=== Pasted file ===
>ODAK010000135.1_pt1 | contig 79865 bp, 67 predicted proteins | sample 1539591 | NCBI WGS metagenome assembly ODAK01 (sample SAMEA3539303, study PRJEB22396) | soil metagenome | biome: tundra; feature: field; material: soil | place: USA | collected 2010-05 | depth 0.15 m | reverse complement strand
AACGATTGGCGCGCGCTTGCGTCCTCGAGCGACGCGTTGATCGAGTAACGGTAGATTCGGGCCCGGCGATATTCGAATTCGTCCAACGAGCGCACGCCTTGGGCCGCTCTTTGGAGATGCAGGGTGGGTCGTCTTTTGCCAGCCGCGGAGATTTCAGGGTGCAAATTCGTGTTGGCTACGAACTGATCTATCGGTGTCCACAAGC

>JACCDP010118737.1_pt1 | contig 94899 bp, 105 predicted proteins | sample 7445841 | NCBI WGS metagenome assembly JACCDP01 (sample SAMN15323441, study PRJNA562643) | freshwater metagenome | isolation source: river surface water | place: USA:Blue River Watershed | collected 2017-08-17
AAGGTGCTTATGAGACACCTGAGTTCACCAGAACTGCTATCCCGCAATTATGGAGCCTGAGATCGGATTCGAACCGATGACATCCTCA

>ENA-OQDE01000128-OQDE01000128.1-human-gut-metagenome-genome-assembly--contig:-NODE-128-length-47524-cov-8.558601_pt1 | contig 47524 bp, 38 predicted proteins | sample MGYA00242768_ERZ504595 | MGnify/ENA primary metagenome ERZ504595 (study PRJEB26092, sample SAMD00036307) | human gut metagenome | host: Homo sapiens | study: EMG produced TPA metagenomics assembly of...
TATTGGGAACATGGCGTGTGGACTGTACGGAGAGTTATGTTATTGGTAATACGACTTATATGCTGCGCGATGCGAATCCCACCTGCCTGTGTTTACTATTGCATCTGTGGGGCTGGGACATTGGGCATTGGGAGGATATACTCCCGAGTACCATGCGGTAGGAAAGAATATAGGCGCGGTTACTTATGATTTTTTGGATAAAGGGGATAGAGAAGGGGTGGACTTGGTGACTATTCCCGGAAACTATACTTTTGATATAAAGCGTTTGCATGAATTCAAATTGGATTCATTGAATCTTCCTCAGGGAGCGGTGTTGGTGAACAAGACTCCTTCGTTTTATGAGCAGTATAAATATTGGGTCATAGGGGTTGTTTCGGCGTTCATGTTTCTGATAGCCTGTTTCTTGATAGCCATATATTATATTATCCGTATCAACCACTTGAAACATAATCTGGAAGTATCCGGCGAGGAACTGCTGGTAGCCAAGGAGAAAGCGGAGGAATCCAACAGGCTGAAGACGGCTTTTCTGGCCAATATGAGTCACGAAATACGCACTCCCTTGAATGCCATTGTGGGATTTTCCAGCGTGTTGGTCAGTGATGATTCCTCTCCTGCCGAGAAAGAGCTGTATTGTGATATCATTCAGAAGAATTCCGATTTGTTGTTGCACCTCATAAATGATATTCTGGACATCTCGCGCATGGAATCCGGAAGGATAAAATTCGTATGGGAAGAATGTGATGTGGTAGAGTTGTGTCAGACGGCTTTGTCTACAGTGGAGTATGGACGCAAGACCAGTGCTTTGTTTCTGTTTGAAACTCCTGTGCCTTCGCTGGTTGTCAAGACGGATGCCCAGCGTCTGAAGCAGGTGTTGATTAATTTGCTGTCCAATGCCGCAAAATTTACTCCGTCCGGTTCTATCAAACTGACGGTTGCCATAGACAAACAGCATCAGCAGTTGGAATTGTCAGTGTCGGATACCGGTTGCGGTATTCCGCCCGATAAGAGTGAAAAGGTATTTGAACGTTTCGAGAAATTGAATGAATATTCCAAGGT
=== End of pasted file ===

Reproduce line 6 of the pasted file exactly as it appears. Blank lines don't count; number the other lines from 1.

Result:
TATTGGGAACATGGCGTGTGGACTGTACGGAGAGTTATGTTATTGGTAATACGACTTATATGCTGCGCGATGCGAATCCCACCTGCCTGTGTTTACTATTGCATCTGTGGGGCTGGGACATTGGGCATTGGGAGGATATACTCCCGAGTACCATGCGGTAGGAAAGAATATAGGCGCGGTTACTTATGATTTTTTGGATAAAGGGGATAGAGAAGGGGTGGACTTGGTGACTATTCCCGGAAACTATACTTTTGATATAAAGCGTTTGCATGAATTCAAATTGGATTCATTGAATCTTCCTCAGGGAGCGGTGTTGGTGAACAAGACTCCTTCGTTTTATGAGCAGTATAAATATTGGGTCATAGGGGTTGTTTCGGCGTTCATGTTTCTGATAGCCTGTTTCTTGATAGCCATATATTATATTATCCGTATCAACCACTTGAAACATAATCTGGAAGTATCCGGCGAGGAACTGCTGGTAGCCAAGGAGAAAGCGGAGGAATCCAACAGGCTGAAGACGGCTTTTCTGGCCAATATGAGTCACGAAATACGCACTCCCTTGAATGCCATTGTGGGATTTTCCAGCGTGTTGGTCAGTGATGATTCCTCTCCTGCCGAGAAAGAGCTGTATTGTGATATCATTCAGAAGAATTCCGATTTGTTGTTGCACCTCATAAATGATATTCTGGACATCTCGCGCATGGAATCCGGAAGGATAAAATTCGTATGGGAAGAATGTGATGTGGTAGAGTTGTGTCAGACGGCTTTGTCTACAGTGGAGTATGGACGCAAGACCAGTGCTTTGTTTCTGTTTGAAACTCCTGTGCCTTCGCTGGTTGTCAAGACGGATGCCCAGCGTCTGAAGCAGGTGTTGATTAATTTGCTGTCCAATGCCGCAAAATTTACTCCGTCCGGTTCTATCAAACTGACGGTTGCCATAGACAAACAGCATCAGCAGTTGGAATTGTCAGTGTCGGATACCGGTTGCGGTATTCCGCCCGATAAGAGTGAAAAGGTATTTGAACGTTTCGAGAAATTGAATGAATATTCCAAGGT